Asking for sensitivity training, a fine, and a one-year suspension for Sarver doesn’t really match his egregious behavior, but on the flip side, the NBA wouldn’t force him to sell his team without Sarver explicitly stating that he hates Black people or committing actual sexual assault. If teams can be disqualified for hateful behavior like Sarver’s, how many other team owners could that affect further?

Do I agree with this line of reasoning? of course not. But I understand the capitalist thinking behind it.

Robert Sarver has owned the Phoenix Suns Hotel since 2004.

Harry Ho/Getty Images

Without committing a felony, this was always the result. Until then, maybe not: sterling agreed to pay $2.725 million To resolve the housing discrimination lawsuit filed by the Ministry of Justice five Years before the racism scandal with the NBA.

The NBA may force an owner out one at a time blue, but it’s not exactly in the business of doing the right thing.

The league showed its hand earlier this year when Silver said there was no “discussion” to move the 2023 All-Star Game out of Utah after the state legislature passed a bill banning transgender students from participating in gender-compliant school sports. Just six years ago, the League pulled the 2017 All-Star Game from Charlotte after the North Carolina legislature passed a bill that would force people to use public restrooms based on “biological sex” on their birth certificate.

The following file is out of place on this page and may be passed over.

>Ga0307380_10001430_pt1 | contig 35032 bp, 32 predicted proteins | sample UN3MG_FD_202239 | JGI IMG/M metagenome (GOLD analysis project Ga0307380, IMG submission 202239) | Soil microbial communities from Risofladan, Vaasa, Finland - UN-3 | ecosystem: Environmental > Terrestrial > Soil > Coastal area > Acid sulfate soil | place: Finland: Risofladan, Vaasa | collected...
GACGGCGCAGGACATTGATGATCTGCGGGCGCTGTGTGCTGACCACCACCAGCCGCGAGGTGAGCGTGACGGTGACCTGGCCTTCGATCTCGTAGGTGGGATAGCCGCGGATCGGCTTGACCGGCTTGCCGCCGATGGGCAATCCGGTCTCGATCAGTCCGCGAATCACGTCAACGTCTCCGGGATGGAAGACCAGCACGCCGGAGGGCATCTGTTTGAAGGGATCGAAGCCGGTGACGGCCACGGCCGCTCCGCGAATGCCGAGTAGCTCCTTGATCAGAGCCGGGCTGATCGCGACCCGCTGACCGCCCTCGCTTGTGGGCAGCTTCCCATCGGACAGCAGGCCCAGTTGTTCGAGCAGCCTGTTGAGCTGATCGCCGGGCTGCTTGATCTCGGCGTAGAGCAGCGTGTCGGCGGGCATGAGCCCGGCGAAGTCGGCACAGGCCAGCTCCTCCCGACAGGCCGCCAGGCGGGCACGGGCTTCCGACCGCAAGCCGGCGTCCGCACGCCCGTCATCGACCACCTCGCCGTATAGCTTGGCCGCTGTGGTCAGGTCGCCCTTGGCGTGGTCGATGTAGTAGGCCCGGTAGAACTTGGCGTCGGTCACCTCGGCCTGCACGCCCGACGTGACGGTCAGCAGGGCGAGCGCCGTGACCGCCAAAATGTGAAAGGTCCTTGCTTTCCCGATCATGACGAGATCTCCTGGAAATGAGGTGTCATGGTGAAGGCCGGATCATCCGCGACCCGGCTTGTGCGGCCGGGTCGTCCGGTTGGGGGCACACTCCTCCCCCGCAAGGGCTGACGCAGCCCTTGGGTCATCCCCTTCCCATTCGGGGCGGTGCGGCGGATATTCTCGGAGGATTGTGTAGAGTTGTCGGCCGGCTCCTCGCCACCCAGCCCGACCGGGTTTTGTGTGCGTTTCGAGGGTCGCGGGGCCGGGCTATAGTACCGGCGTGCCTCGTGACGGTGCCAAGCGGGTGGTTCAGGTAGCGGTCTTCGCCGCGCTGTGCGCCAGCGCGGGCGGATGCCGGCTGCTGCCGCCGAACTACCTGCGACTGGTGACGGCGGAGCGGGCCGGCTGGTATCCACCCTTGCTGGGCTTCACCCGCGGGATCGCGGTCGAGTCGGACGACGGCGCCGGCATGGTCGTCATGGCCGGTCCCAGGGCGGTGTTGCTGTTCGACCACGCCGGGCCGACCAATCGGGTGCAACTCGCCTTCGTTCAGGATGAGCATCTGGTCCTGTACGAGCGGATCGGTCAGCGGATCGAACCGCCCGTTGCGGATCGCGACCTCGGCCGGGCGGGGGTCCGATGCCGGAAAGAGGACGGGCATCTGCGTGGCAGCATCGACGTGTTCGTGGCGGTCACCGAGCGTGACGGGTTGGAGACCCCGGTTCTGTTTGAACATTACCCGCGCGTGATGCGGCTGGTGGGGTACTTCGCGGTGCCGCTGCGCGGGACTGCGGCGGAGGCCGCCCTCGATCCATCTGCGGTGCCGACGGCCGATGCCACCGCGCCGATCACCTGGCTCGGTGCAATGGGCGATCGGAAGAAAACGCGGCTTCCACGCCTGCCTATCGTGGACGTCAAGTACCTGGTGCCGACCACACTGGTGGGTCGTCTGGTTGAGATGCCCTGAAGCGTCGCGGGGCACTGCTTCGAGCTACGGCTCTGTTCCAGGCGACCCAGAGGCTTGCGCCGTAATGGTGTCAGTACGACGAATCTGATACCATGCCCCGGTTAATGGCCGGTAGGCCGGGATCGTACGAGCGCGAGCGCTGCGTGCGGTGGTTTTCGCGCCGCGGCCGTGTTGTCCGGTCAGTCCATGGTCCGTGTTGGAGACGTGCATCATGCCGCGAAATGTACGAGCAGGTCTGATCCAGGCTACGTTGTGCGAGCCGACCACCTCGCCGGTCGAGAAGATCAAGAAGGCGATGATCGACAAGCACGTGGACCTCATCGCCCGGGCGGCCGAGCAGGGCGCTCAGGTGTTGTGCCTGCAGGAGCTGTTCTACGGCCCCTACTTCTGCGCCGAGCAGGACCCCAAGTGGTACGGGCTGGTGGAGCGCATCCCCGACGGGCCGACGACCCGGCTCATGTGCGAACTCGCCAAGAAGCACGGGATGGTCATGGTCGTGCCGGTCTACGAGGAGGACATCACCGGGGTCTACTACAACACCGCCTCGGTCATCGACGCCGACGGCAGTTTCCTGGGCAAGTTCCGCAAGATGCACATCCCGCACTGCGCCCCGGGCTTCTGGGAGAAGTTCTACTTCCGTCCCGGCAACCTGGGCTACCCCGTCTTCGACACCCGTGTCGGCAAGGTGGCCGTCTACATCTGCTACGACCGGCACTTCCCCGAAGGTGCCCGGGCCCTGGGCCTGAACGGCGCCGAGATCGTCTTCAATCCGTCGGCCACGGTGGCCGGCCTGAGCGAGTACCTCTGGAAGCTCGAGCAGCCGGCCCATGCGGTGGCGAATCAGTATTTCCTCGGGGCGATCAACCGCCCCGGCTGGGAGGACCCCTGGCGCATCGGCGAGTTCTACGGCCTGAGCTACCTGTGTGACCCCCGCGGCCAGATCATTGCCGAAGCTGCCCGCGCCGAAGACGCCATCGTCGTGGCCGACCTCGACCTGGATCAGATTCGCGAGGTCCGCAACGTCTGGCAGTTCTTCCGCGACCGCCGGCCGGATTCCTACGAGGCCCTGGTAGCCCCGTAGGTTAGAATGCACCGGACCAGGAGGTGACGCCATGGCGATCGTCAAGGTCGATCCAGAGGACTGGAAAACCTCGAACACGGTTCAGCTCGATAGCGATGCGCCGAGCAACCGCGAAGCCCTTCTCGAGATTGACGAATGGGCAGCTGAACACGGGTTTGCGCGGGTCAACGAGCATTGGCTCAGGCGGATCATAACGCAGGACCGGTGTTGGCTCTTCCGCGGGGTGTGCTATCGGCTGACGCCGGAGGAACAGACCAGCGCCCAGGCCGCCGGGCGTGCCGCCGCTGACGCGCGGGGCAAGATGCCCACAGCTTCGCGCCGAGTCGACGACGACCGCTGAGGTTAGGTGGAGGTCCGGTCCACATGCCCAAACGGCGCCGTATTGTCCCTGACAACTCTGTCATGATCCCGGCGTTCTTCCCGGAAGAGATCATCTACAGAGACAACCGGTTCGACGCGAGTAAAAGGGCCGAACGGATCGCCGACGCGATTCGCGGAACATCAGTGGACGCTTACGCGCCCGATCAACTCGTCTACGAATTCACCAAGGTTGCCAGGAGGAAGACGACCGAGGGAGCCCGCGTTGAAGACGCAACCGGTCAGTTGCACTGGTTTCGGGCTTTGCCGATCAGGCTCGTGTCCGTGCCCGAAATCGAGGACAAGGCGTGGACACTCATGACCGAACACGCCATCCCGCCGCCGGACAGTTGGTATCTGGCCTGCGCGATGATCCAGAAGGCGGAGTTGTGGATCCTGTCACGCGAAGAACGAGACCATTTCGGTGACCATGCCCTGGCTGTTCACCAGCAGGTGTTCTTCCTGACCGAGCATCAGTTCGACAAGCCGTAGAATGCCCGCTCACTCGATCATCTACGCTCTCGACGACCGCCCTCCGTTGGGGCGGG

Again, if you start setting precedents that league events can evolve and move — and seize all those precious opportunities to make money with them — based on hateful laws, long before only Portland, Oregon, which is fiercely liberal, was able to host the events.

Silver took over the commissioner role in February 2014, and the Sterling episode took place two months into his tenure. Since then, the league has sold itself as this progressive utopia by enabling its black players to take on more figurative ownership of the league and principled positions on social issues. The truth is that the university will always put its business interests before what is morally right.

Chinese League and Hong Kong controversy from 2019? The NBA said as little as possible about it. I argued in 2017, referring to the NFL’s treatment of the national anthem demonstration of former quarterback Colin Kaepernick, “The notion that professional basketball is the ideological antithesis of professional football is not rooted in much evidence.” It turns out that the NBA is going to take things as they necessarily should.

Regarding Sarver’s alleged racism, which in reference to the N-word I’m going to argue is white ignorance “why don’t we say it”, this wouldn’t rise to the level of a sterling ban. On the flip side, Sarver’s sexual harassment—and in the case of exposed genitals, borderline sexual abuse—of his employees appears to merit their expulsion from the league and prosecution. But, again, barring actual sexual assault, the league wasn’t setting that precedent.

The NBA is capable of doing a lot of good things in this world, but when it comes down to it, a bunch of white guys make business decisions, which usually means no actual problems will be solved.

Martinzi Johnson is a senior writer for Andscape. His favorite cinematic moment is when Django said, “Do you want to see something?”